The present invention also includes compositions of matter including aligned carbon nanotubes and bundles of aligned carbon nanotubes.
The present invention includes an array of carbon nanotubes, each nanotube having a longitudinal axis. The nanotubes are produced such that they form into an array such that the longitudinal axes of all nanotubes in the array are substantially parallel. The array may be a two-dimensional array or a three-dimensional array.
The invention also includes a bundle of carbon nanotubes, the bundle comprising a plurality of carbon nanotubes, each of the carbon nanotubes having a longitudinal axis, the plurality of carbon nanotubes being aligned in the bundle such that the longitudinal axes are substantially parallel. The bundle of carbon nanotubes may include single-walled carbon nanotubes and/or multi-walled carbon nanotubes.
The invention also includes a plurality of bundles of carbon nanotubes according to the invention wherein each of the bundles has a longitudinal axis, and the bundles being aligned such that the longitudinal axes are substantially parallel. The plurality of bundles of carbon nanotubes may be in the form of a flat array of the bundles or a three-dimensional pack array of the bundles.
A typical bundle of single-walled carbon nanotubes is shown in FIG. 1. Several of such bundles in an array are shown in FIG. 2. Alternatively, such arrays may comprise of multi-walled carbon nanotubes, which have several concentric layers of graphite as their walls.
Several of these bundles are aligned into a plurality such that the longitudinal axes of the individual bundles are substantially parallel to each other. Several of the bundles are aligned in a sheet such that the longitudinal axes of the individual bundles are substantially parallel to each other and a substantially two dimensional plane is formed. A transmission electron micrograph of such a sheet of bundles is shown in FIG. 3.
Aligning individual nanotubes in such a manner is of great importance for forming macroscopic nanotube materials out of the individual nanotubes.
The present invention thus provides a process for making large quantities of carbon molecular clusters from a carbon containing feedstock using a non-equilibrium synthesis process.
The present invention also includes a method of preparing carbon molecular clusters. The method generally involves (a) providing a feedstock comprising at least one carbon precursor material having chemical bonds and being capable of undergoing a reaction so as to provide carbon atoms for the formation of the carbon molecular clusters; (b) subjecting the carbon precursor material to a non-equilibrium excitation of the vibrational modes of the chemical bonds so as to cause the carbon precursor material to undergo a reaction so as to provide carbon capable of forming carbon molecular clusters; and (c) allowing the carbon formed thereby to come into contact with a catalyst so as to form molecular clusters. This process can be operated continuously.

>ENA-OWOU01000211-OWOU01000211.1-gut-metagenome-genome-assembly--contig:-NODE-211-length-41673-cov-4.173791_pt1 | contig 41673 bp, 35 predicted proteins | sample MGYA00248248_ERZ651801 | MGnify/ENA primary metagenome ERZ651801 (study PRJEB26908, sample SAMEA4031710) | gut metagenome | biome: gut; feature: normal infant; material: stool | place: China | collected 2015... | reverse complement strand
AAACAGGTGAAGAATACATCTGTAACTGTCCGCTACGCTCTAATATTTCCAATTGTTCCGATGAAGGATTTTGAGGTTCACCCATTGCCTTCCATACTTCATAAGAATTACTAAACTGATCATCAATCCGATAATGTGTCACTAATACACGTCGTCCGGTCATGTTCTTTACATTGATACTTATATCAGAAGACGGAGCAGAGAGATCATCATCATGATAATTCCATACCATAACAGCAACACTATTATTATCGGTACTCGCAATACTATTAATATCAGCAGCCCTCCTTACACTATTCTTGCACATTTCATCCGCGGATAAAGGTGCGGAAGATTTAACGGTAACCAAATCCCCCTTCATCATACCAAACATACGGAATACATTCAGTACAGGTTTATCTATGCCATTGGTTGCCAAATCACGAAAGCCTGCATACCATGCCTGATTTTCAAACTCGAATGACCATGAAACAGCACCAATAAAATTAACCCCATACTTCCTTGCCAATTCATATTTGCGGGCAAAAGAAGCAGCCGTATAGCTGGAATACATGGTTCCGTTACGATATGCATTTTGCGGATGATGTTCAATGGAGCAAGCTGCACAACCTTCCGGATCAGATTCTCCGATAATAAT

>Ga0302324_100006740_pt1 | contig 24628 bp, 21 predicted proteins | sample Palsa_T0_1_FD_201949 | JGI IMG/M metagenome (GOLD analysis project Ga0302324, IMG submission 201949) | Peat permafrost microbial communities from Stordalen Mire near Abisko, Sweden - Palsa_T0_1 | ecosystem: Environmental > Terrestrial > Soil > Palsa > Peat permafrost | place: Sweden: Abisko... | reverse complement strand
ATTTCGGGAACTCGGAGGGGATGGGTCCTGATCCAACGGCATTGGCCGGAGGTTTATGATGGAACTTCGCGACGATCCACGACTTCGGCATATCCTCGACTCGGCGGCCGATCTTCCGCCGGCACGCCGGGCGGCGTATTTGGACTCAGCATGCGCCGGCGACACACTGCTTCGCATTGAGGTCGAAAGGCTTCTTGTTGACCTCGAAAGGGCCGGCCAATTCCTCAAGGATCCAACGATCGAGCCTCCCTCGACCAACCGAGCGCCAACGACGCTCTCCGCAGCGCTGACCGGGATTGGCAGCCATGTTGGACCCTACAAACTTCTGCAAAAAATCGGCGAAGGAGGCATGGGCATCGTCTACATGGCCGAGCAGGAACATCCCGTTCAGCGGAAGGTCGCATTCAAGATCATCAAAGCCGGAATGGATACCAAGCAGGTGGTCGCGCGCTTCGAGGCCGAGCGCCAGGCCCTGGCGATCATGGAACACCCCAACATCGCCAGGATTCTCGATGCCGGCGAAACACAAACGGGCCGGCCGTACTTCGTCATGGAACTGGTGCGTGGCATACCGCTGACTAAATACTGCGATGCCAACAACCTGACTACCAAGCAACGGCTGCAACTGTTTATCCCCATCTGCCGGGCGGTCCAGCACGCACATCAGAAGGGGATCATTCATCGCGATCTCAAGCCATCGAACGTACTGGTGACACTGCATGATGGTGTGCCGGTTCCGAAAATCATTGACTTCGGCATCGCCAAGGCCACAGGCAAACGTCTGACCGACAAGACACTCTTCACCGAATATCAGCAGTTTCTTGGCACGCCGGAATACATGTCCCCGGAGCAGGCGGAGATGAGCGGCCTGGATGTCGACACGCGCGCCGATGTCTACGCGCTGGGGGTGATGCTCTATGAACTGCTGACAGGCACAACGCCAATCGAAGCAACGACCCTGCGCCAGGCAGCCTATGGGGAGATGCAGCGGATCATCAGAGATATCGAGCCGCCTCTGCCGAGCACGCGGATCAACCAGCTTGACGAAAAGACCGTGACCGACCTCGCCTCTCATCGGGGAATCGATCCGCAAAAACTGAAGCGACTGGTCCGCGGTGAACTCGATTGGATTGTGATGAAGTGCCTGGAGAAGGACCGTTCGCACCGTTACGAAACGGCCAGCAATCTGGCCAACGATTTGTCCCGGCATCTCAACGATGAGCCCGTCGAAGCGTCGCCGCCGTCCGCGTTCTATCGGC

In order to drive the reaction, such as a disproportionation reaction, one would usually heat the feedstock to put energy into the chemical bonds of the carbon precursor that have to be broken in the disproportionation reaction. Heating of the feedstock is a very non-selective process that puts energy into all energy modes of the carbon precursor. Relatively high temperatures, required for a fast disproportionation reaction, are usually counterproductive for the formation of highly structured carbon molecular clusters from the carbon atoms provided by the disproportionation reaction. In the present invention, the carbon precursor is subjected to a selective excitation of only its vibrational energy mode to provide the energy required for the disproportionation reaction. This produces a non-equilibrium between the different energy modes (vibration, translation, rotation, electronic excitation) of the carbon precursor. Most importantly, the vibrational energy mode of the carbon precursor can be excited essentially without necessarily increasing the temperature of the feedstock. The temperature of the feedstock can be selected independently of the vibrational excitation to provide optimum conditions for the formation of carbon molecular clusters from the carbon atoms provided by the disproportionation reaction. The non-equilibrium between the vibrational energy mode of the carbon precursor and the other degrees of freedom (mainly temperature) allows for independent optimization of the reaction, such as a disproportionation reaction, and the subsequent formation of the carbon molecular clusters/nanotubes, and therefore greatly improves the overall production rate compared to an equilibrium approach.